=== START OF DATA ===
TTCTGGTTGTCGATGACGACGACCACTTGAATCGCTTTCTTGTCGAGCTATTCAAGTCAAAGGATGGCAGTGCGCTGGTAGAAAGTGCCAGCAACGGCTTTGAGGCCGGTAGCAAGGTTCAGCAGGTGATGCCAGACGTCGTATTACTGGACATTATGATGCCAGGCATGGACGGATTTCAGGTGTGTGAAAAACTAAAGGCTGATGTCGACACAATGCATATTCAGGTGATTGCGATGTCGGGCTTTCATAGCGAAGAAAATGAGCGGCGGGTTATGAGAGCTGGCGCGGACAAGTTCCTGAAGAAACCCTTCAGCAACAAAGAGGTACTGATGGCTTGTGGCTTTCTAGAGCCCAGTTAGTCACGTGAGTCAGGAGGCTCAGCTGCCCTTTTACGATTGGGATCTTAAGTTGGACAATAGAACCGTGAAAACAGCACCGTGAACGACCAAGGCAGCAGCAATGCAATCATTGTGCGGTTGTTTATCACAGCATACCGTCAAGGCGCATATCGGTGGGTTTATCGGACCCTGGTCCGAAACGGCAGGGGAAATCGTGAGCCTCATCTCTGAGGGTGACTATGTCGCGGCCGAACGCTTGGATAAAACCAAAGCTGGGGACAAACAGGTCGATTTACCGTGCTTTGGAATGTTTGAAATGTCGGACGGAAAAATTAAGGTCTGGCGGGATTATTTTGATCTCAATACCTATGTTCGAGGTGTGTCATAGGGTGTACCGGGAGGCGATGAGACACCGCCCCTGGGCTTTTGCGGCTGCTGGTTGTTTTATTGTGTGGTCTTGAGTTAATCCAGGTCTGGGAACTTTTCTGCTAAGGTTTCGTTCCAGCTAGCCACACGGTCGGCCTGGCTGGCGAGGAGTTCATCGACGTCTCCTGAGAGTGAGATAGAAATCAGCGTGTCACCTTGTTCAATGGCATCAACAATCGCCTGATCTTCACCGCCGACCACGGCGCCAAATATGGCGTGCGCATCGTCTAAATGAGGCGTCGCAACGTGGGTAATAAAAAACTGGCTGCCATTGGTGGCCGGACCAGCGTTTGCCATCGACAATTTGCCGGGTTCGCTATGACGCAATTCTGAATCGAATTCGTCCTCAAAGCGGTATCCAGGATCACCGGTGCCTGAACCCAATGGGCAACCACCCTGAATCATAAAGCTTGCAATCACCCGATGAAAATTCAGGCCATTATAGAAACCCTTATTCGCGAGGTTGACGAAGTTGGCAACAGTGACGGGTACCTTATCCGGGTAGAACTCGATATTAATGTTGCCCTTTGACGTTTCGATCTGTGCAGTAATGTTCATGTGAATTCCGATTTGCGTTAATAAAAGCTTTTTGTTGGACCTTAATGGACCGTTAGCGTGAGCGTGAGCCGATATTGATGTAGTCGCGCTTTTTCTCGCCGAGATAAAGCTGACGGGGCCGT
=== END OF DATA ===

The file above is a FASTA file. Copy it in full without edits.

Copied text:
TTCTGGTTGTCGATGACGACGACCACTTGAATCGCTTTCTTGTCGAGCTATTCAAGTCAAAGGATGGCAGTGCGCTGGTAGAAAGTGCCAGCAACGGCTTTGAGGCCGGTAGCAAGGTTCAGCAGGTGATGCCAGACGTCGTATTACTGGACATTATGATGCCAGGCATGGACGGATTTCAGGTGTGTGAAAAACTAAAGGCTGATGTCGACACAATGCATATTCAGGTGATTGCGATGTCGGGCTTTCATAGCGAAGAAAATGAGCGGCGGGTTATGAGAGCTGGCGCGGACAAGTTCCTGAAGAAACCCTTCAGCAACAAAGAGGTACTGATGGCTTGTGGCTTTCTAGAGCCCAGTTAGTCACGTGAGTCAGGAGGCTCAGCTGCCCTTTTACGATTGGGATCTTAAGTTGGACAATAGAACCGTGAAAACAGCACCGTGAACGACCAAGGCAGCAGCAATGCAATCATTGTGCGGTTGTTTATCACAGCATACCGTCAAGGCGCATATCGGTGGGTTTATCGGACCCTGGTCCGAAACGGCAGGGGAAATCGTGAGCCTCATCTCTGAGGGTGACTATGTCGCGGCCGAACGCTTGGATAAAACCAAAGCTGGGGACAAACAGGTCGATTTACCGTGCTTTGGAATGTTTGAAATGTCGGACGGAAAAATTAAGGTCTGGCGGGATTATTTTGATCTCAATACCTATGTTCGAGGTGTGTCATAGGGTGTACCGGGAGGCGATGAGACACCGCCCCTGGGCTTTTGCGGCTGCTGGTTGTTTTATTGTGTGGTCTTGAGTTAATCCAGGTCTGGGAACTTTTCTGCTAAGGTTTCGTTCCAGCTAGCCACACGGTCGGCCTGGCTGGCGAGGAGTTCATCGACGTCTCCTGAGAGTGAGATAGAAATCAGCGTGTCACCTTGTTCAATGGCATCAACAATCGCCTGATCTTCACCGCCGACCACGGCGCCAAATATGGCGTGCGCATCGTCTAAATGAGGCGTCGCAACGTGGGTAATAAAAAACTGGCTGCCATTGGTGGCCGGACCAGCGTTTGCCATCGACAATTTGCCGGGTTCGCTATGACGCAATTCTGAATCGAATTCGTCCTCAAAGCGGTATCCAGGATCACCGGTGCCTGAACCCAATGGGCAACCACCCTGAATCATAAAGCTTGCAATCACCCGATGAAAATTCAGGCCATTATAGAAACCCTTATTCGCGAGGTTGACGAAGTTGGCAACAGTGACGGGTACCTTATCCGGGTAGAACTCGATATTAATGTTGCCCTTTGACGTTTCGATCTGTGCAGTAATGTTCATGTGAATTCCGATTTGCGTTAATAAAAGCTTTTTGTTGGACCTTAATGGACCGTTAGCGTGAGCGTGAGCCGATATTGATGTAGTCGCGCTTTTTCTCGCCGAGATAAAGCTGACGGGGCCGT